• Atlanta's Phil Niekro led all N.L. hurlers with a 1.87

Seasons of the National League

1876 · 1877 · 1878 · 1879 · 1880 · 1881 · 1882 · 1883 · 1884 · 1885 · 1886 · 1887 · 1888 · 1889 · 1890 · 1891 · 1892 · 1893 · 1894 · 1895 · 1896 · 1897 · 1898 · 1899 · 1900 · 1901 · 1902 · 1903 · 1904 · 1905 · 1906 · 1907 · 1908 · 1909 · 1910 · 1911 · 1912 · 1913 · 1914 · 1915 · 1916 · 1917 · 1918 · 1919 · 1920 · 1921 · 1922 · 1923 · 1924 · 1925 · 1926 · 1927 · 1928 · 1929 · 1930 · 1931 · 1932 · 1933 · 1934 · 1935 · 1936 · 1937 · 1938 · 1939 · 1940 · 1941 · 1942 · 1943 · 1944 · 1945 · 1946 · 1947 · 1948 · 1949 · 1950 · 1951 · 1952 · 1953 · 1954 · 1955 · 1956 · 1957 · 1958 · 1959 · 1960 · 1961 · 1962 · 1963 · 1964 · 1965 · 1966 · 1967 · 1968 · 1969 · 1970 · 1971 · 1972 · 1973 · 1974 · 1975 · 1976 · 1977 · 1978 · 1979 · 1980 · 1981 · 1982 · 1983 · 1984 · 1985 · 1986 · 1987 · 1988 · 1989 · 1990 · 1991 · 1992 · 1993 · 1994 · 1995 · 1996 · 1997 · 1998 · 1999 · 2000 · 2001 · 2002 · 2003 · 2004 · 2005 · 2006 · 2007 · 2008 · 2009 · 2010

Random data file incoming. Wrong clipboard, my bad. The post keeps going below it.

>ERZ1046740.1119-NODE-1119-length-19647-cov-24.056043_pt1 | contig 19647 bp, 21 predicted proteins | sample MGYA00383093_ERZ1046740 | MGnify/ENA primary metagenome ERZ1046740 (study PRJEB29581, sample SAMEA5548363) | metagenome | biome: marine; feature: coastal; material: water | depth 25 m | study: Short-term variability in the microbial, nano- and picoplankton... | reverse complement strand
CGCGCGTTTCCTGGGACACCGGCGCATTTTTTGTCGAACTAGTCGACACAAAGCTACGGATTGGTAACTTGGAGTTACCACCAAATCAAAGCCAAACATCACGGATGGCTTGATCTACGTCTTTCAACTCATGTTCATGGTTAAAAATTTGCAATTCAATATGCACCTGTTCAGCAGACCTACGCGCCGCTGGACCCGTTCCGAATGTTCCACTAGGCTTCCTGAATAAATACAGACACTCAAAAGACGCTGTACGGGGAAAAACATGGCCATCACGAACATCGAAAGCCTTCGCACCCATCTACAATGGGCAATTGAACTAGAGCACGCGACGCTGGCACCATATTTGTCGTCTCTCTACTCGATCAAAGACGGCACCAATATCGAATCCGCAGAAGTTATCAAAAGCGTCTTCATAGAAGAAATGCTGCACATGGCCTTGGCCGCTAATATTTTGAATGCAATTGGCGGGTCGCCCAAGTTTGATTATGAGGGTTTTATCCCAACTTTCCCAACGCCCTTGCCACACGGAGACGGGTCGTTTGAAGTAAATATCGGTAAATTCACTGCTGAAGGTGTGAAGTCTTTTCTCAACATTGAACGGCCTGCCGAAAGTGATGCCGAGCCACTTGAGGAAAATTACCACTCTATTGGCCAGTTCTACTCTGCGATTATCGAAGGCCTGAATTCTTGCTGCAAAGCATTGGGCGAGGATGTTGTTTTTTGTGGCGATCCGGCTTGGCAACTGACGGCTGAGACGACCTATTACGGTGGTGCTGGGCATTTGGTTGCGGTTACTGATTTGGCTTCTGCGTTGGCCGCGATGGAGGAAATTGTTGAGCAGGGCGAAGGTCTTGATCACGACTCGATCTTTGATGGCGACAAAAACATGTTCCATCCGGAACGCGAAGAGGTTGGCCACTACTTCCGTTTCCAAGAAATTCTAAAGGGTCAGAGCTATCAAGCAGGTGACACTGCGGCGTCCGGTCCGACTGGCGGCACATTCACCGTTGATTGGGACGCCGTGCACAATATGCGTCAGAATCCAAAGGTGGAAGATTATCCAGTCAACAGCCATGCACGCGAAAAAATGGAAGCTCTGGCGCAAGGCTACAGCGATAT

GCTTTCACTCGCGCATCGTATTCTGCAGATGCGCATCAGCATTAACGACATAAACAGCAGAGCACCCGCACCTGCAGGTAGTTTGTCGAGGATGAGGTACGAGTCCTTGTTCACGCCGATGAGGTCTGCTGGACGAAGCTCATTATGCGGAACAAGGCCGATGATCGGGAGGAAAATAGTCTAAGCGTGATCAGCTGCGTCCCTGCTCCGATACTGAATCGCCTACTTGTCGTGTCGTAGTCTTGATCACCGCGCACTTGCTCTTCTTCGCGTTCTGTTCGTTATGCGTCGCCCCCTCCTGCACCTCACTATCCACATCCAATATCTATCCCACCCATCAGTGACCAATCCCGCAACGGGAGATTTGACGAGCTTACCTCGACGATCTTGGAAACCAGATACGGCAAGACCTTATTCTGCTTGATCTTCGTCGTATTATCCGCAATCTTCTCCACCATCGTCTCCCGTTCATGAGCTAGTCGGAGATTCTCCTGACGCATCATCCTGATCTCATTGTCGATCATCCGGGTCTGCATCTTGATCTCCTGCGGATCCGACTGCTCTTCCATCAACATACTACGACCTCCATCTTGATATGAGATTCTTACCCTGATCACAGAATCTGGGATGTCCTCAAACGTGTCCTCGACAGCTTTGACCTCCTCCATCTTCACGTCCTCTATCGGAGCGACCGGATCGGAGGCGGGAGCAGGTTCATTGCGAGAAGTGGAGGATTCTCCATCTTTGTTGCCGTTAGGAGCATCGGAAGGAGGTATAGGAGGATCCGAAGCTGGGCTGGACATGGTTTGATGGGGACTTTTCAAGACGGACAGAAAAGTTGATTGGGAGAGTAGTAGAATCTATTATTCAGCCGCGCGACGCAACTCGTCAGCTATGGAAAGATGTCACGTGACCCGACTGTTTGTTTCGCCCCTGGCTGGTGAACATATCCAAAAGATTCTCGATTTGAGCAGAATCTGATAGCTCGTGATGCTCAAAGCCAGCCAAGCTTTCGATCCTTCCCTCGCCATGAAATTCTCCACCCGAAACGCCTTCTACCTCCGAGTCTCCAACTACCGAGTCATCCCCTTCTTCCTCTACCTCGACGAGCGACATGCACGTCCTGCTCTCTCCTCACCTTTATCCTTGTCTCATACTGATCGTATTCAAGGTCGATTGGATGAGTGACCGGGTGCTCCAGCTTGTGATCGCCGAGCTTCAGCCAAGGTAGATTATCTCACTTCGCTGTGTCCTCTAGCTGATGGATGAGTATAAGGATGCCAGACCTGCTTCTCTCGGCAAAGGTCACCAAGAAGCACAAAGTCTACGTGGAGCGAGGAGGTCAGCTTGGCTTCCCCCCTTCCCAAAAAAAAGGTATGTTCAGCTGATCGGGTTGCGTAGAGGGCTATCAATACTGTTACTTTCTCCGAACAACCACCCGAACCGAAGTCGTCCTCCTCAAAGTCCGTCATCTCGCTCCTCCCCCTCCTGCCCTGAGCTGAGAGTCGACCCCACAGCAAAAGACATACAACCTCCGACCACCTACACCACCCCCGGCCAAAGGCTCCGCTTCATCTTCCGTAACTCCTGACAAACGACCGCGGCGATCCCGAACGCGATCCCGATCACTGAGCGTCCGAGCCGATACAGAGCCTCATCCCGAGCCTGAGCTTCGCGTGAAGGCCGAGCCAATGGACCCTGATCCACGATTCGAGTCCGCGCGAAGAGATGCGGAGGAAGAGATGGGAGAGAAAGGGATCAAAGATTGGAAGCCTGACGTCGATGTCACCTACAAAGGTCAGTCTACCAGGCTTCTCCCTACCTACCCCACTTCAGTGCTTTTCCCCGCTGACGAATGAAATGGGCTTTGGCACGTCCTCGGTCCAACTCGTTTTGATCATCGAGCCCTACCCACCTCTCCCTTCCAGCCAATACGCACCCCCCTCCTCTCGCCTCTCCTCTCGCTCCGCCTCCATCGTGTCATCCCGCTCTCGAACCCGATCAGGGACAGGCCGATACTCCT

Batting

TM G AB R H RBI AVG 2B 3B HR SB CS TB OBP SLG OPSLG GIDP SF SH
ATL 2059 5450 631 1307 596 .158 191 29 158 55 45 2030 .294 .218 .568 128 36 57
CHN 1931 5463 702 1373 642 .185 211 49 128 63 50 2066 .287 .253 .577 112 49 93
CIN 1994 5519 604 1366 560 .171 251 54 109 92 63 2052 .264 .241 .542 111 34 56
HOU 2050 5506 626 1372 581 .185 259 46 93 88 38 2002 .292 .252 .578 123 43 65
LAN 2111 5456 519 1285 465 .174 203 38 82 56 47 1810 .267 .233 .526 133 35 91
NYN 2166 5417 498 1288 461 .141 178 23 83 58 44 1761 .262 .197 .508 113 44 68
PHI 2077 5401 612 1306 553 .202 221 47 103 79 62 1930 .311 .304 .635 108 33 90
PIT 2078 5724 679 1585 615 .203 193 62 91 79 37 2175 .296 .273 .587 131 45 63
SFN 2111 5524 652 1354 604 .178 201 39 140 22 30 2053 .303 .249 .596 121 27 92
SLN 2032 5566 695 1462 656 .189 225 40 115 102 54 2112 .288 .250 .566 105 44 54

Pitching